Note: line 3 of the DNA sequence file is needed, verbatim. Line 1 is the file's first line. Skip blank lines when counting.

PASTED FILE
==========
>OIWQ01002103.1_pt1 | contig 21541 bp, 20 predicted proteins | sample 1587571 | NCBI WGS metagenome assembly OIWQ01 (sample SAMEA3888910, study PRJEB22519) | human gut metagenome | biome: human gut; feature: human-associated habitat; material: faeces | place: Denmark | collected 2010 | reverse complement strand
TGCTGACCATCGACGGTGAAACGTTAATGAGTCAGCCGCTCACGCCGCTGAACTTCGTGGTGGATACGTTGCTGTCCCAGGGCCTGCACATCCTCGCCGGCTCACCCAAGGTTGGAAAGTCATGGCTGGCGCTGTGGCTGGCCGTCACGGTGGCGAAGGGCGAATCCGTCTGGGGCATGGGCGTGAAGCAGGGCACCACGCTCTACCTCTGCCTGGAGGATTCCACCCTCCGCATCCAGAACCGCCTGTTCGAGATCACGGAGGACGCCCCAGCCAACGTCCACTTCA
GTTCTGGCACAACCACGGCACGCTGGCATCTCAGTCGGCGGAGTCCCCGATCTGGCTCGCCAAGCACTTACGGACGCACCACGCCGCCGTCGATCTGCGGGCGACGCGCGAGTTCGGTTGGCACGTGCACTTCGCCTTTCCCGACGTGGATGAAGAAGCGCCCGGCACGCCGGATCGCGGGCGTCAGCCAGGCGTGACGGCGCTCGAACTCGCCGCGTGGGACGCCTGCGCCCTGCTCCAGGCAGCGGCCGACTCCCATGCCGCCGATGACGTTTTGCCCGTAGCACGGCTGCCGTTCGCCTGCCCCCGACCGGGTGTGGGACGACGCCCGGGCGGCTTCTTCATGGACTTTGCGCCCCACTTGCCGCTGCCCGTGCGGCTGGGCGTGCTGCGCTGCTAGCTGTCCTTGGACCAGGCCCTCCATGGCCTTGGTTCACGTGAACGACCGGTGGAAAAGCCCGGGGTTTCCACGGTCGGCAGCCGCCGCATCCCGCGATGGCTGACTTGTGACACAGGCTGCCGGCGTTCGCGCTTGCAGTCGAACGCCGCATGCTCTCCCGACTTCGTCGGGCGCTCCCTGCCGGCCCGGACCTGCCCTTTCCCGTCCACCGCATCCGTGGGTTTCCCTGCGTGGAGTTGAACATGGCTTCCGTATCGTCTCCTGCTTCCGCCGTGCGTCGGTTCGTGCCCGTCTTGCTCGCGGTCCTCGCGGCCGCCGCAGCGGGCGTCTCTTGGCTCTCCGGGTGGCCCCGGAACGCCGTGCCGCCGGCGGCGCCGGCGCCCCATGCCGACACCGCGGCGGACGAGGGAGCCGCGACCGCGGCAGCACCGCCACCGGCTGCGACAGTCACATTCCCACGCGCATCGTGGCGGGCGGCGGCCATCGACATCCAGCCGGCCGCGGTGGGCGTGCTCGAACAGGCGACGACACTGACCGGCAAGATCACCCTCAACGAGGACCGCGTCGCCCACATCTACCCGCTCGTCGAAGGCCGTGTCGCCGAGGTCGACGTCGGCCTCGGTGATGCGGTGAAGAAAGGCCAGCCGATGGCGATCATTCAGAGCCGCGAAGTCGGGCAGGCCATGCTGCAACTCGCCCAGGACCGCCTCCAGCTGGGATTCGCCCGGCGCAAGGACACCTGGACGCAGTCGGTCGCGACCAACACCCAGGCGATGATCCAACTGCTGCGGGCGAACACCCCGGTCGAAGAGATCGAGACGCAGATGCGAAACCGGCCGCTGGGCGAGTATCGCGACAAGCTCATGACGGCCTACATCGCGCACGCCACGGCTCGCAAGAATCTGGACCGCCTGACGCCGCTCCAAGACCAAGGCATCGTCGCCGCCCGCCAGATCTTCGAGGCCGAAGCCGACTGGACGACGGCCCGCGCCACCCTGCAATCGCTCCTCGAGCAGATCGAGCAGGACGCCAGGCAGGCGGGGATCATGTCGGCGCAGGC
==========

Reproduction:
GTTCTGGCACAACCACGGCACGCTGGCATCTCAGTCGGCGGAGTCCCCGATCTGGCTCGCCAAGCACTTACGGACGCACCACGCCGCCGTCGATCTGCGGGCGACGCGCGAGTTCGGTTGGCACGTGCACTTCGCCTTTCCCGACGTGGATGAAGAAGCGCCCGGCACGCCGGATCGCGGGCGTCAGCCAGGCGTGACGGCGCTCGAACTCGCCGCGTGGGACGCCTGCGCCCTGCTCCAGGCAGCGGCCGACTCCCATGCCGCCGATGACGTTTTGCCCGTAGCACGGCTGCCGTTCGCCTGCCCCCGACCGGGTGTGGGACGACGCCCGGGCGGCTTCTTCATGGACTTTGCGCCCCACTTGCCGCTGCCCGTGCGGCTGGGCGTGCTGCGCTGCTAGCTGTCCTTGGACCAGGCCCTCCATGGCCTTGGTTCACGTGAACGACCGGTGGAAAAGCCCGGGGTTTCCACGGTCGGCAGCCGCCGCATCCCGCGATGGCTGACTTGTGACACAGGCTGCCGGCGTTCGCGCTTGCAGTCGAACGCCGCATGCTCTCCCGACTTCGTCGGGCGCTCCCTGCCGGCCCGGACCTGCCCTTTCCCGTCCACCGCATCCGTGGGTTTCCCTGCGTGGAGTTGAACATGGCTTCCGTATCGTCTCCTGCTTCCGCCGTGCGTCGGTTCGTGCCCGTCTTGCTCGCGGTCCTCGCGGCCGCCGCAGCGGGCGTCTCTTGGCTCTCCGGGTGGCCCCGGAACGCCGTGCCGCCGGCGGCGCCGGCGCCCCATGCCGACACCGCGGCGGACGAGGGAGCCGCGACCGCGGCAGCACCGCCACCGGCTGCGACAGTCACATTCCCACGCGCATCGTGGCGGGCGGCGGCCATCGACATCCAGCCGGCCGCGGTGGGCGTGCTCGAACAGGCGACGACACTGACCGGCAAGATCACCCTCAACGAGGACCGCGTCGCCCACATCTACCCGCTCGTCGAAGGCCGTGTCGCCGAGGTCGACGTCGGCCTCGGTGATGCGGTGAAGAAAGGCCAGCCGATGGCGATCATTCAGAGCCGCGAAGTCGGGCAGGCCATGCTGCAACTCGCCCAGGACCGCCTCCAGCTGGGATTCGCCCGGCGCAAGGACACCTGGACGCAGTCGGTCGCGACCAACACCCAGGCGATGATCCAACTGCTGCGGGCGAACACCCCGGTCGAAGAGATCGAGACGCAGATGCGAAACCGGCCGCTGGGCGAGTATCGCGACAAGCTCATGACGGCCTACATCGCGCACGCCACGGCTCGCAAGAATCTGGACCGCCTGACGCCGCTCCAAGACCAAGGCATCGTCGCCGCCCGCCAGATCTTCGAGGCCGAAGCCGACTGGACGACGGCCCGCGCCACCCTGCAATCGCTCCTCGAGCAGATCGAGCAGGACGCCAGGCAGGCGGGGATCATGTCGGCGCAGGC